"Bipolar" Lakers stabilize crazy year with win over Celtics

By Mark Lamport-Stokes

LOS ANGELES (Reuters) - Just over two years ago, Kobe Bryant described the topsy-turvy form of the Los Angeles Lakers during the playoffs as "bipolar", a term that is probably even more accurate for their wild play this season.

The twice defending NBA champions have thrilled and frustrated their loyal fans in equal measure over the last four months, losing games they should have won and winning a few just when it seemed they had no chance.

Many have argued that the 2010-11 Lakers team is aging and can no longer sustain the defensive effort required for four quarters.

However, when their 'big men' collectively come to the party, as they did against the Boston Celtics in hostile TD Garden on Thursday, the Lakers look every inch champions-elect for yet another season.

Master closer Kobe Bryant finished with 23 points, Spaniard Pau Gasol recorded 20 points and 10 rebounds and Andrew Bynum had 16 points as Los Angeles beat the Celtics 92-86 just 11 days after losing to the same team on their home court.

"I thought those big guys carried us for a large stretch of the game," Lakers coach Phil Jackson said after his team claimed their third successive road victory.

Odom added: "It was important to compete on a high level and play tough. Be in the game to win it, not come in here and lose by 10 or 15, just to let people know we can still compete."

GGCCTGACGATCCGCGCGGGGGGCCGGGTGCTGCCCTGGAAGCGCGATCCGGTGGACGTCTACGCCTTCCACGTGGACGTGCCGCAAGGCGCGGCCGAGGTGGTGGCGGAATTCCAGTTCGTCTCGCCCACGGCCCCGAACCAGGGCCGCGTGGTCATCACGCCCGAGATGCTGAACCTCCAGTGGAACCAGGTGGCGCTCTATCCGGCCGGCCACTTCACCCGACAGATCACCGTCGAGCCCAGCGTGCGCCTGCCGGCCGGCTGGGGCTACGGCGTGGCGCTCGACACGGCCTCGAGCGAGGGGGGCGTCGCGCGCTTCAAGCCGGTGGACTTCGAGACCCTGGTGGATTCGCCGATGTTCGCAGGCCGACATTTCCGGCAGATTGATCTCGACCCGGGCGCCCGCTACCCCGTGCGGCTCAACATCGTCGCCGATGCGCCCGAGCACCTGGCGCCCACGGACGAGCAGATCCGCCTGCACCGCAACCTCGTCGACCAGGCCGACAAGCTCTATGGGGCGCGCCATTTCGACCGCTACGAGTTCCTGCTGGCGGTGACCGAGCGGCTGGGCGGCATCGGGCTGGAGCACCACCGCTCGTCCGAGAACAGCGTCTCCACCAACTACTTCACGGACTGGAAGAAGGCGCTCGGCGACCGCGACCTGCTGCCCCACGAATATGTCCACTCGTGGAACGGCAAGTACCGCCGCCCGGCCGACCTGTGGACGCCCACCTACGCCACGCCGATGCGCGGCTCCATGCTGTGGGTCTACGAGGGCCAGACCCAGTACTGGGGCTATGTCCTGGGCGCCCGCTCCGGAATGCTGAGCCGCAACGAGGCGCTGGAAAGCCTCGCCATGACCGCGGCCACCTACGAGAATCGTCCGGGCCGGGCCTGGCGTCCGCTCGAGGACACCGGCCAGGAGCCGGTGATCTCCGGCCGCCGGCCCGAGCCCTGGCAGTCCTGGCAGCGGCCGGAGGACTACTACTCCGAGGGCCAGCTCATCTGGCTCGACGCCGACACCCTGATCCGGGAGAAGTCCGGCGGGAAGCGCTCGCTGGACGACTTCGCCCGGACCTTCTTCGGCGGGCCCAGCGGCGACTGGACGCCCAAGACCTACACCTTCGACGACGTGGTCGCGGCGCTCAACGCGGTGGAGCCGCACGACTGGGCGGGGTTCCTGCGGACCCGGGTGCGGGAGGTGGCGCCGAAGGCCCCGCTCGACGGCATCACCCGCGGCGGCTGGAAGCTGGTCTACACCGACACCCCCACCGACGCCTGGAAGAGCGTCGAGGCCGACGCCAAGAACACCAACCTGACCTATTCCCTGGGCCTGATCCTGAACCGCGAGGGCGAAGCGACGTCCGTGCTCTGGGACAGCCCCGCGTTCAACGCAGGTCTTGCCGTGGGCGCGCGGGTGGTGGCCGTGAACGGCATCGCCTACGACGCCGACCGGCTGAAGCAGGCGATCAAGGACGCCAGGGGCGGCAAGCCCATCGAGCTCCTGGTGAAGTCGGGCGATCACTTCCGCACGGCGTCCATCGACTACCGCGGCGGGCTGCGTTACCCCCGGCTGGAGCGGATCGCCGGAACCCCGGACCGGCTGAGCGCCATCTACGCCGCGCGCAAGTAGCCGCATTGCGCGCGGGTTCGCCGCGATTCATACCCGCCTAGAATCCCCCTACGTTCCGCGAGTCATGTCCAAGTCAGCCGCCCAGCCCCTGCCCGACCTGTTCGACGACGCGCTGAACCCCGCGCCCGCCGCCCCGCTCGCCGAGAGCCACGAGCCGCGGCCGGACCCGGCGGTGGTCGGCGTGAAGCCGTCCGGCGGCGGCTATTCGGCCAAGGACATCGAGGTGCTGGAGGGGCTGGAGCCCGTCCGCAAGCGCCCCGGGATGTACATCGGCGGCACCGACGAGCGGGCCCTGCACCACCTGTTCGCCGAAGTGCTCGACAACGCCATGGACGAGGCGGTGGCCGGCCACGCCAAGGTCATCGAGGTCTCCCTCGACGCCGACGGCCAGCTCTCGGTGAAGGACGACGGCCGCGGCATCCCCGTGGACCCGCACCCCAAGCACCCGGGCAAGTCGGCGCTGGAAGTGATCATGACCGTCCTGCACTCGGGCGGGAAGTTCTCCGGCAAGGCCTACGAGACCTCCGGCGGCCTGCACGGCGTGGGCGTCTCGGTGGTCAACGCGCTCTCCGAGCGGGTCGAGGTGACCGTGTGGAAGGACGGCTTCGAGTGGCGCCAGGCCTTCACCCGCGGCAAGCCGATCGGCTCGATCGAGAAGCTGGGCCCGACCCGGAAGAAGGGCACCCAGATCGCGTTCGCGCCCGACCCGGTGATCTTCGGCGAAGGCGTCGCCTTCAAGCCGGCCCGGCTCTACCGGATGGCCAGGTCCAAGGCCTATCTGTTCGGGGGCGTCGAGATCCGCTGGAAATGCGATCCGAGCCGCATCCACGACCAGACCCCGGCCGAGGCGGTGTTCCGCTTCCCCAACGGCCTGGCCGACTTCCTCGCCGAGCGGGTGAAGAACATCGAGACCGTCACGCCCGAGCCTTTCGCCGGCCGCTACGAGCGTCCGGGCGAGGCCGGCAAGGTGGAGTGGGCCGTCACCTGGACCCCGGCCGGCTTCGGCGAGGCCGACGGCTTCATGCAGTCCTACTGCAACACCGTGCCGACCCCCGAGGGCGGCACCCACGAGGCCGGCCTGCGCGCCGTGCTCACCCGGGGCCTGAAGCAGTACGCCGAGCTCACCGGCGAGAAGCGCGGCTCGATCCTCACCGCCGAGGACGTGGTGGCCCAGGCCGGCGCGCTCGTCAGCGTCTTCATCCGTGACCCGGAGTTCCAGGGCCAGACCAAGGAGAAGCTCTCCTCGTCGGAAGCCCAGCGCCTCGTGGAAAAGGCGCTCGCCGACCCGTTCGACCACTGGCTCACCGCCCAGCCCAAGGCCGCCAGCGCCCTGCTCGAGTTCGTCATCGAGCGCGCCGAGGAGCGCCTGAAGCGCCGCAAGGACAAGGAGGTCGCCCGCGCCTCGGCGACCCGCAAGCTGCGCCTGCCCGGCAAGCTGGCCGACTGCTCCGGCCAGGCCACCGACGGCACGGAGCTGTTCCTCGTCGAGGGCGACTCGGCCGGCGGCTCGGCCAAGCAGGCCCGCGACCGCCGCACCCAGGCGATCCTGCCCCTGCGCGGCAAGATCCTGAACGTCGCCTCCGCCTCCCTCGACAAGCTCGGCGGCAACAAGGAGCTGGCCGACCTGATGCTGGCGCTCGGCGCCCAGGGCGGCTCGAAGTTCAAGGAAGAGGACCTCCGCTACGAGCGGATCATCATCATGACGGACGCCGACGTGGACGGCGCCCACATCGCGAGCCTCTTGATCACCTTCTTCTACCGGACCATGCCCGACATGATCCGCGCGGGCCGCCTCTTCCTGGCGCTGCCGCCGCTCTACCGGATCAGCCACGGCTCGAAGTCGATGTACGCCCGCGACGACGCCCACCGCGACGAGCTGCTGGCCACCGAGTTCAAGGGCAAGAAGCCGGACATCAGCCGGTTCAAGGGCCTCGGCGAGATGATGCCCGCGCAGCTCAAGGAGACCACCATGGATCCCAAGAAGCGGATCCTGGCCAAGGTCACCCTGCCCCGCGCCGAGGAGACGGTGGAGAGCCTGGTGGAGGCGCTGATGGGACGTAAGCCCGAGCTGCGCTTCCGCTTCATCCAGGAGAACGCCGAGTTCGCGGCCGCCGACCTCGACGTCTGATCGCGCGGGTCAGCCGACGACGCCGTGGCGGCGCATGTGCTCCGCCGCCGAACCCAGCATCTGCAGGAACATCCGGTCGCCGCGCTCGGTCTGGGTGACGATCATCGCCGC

Before Thursday's game, the Lakers were a dismal 0-5 against teams with better records, prompting Jackson to bring in a sports psychologist to talk to his team.

Jackson's longtime friend George Mumford spoke to the players about avoiding outside distractions and his advice certainly had a positive effect.

PSYCHOLOGICAL INSPIRATION

"He really inspired me to play a little bit better, to be a little bit more mindful," said seven-foot center Bynum after the Lakers outscored the injury-hit Celtics 50-32 in the paint and outrebounded them 47-36.

"He talked a lot about mindfulness and not allowing outside things to distract you. Train your mind to keep coming back to the center.

"We came to play, the guys inside, and it made a difference."

Among a myriad of distractions swirling around the Lakers in recent weeks has been talk of a four-player deal involving the departure of the injury-prone Bynum and the acquisition of All-Star Carmelo Anthony from the Denver Nuggets.

Jackson, however, has chuckled whenever trade rumors have been raised by reporters and has steadfastly praised the winning potential of his big men while underlining the importance of rock-solid defense.

"We have to do a lot of things right to be able to play defense the way we want to, and most of it is about controlling the tempo of the game," he said.

"That's what a good team does -- they learn how to lock a team down and come out in the fourth quarter and play defense.

"We're not the fastest team on the board in the NBA but we do it if we control things the right way. I still think when they (the Lakers) are playing their best, they're the best team in the league."

The (37-16) Lakers are in second place in the Western Conference, 7.5 games behind the pacesetting San Antonio Spurs, and have four more games left on their current road trip.

"We're playing well on the road as a basketball team and we know it but we just have to keep playing that way," said Jackson who memorably described the Lakers as "Jekyll and Hyde" two years ago.

(Editing by Steve Ginsburg; To comment on this story email sportsfeedback@thomsonreuters.com)